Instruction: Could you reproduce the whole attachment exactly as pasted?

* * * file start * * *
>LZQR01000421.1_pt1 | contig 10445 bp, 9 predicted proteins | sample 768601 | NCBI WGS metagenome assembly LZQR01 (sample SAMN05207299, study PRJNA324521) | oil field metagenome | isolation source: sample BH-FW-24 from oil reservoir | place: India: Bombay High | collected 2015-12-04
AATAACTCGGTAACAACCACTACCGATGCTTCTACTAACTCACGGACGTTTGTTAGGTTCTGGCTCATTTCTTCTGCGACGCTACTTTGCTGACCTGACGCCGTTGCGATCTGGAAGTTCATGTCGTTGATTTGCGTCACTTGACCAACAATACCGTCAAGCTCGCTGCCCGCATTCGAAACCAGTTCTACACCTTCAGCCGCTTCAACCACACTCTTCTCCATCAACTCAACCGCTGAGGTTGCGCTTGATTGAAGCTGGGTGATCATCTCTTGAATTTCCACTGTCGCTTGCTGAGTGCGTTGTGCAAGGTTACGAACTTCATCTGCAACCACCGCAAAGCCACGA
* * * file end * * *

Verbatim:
>LZQR01000421.1_pt1 | contig 10445 bp, 9 predicted proteins | sample 768601 | NCBI WGS metagenome assembly LZQR01 (sample SAMN05207299, study PRJNA324521) | oil field metagenome | isolation source: sample BH-FW-24 from oil reservoir | place: India: Bombay High | collected 2015-12-04
AATAACTCGGTAACAACCACTACCGATGCTTCTACTAACTCACGGACGTTTGTTAGGTTCTGGCTCATTTCTTCTGCGACGCTACTTTGCTGACCTGACGCCGTTGCGATCTGGAAGTTCATGTCGTTGATTTGCGTCACTTGACCAACAATACCGTCAAGCTCGCTGCCCGCATTCGAAACCAGTTCTACACCTTCAGCCGCTTCAACCACACTCTTCTCCATCAACTCAACCGCTGAGGTTGCGCTTGATTGAAGCTGGGTGATCATCTCTTGAATTTCCACTGTCGCTTGCTGAGTGCGTTGTGCAAGGTTACGAACTTCATCTGCAACCACCGCAAAGCCACGA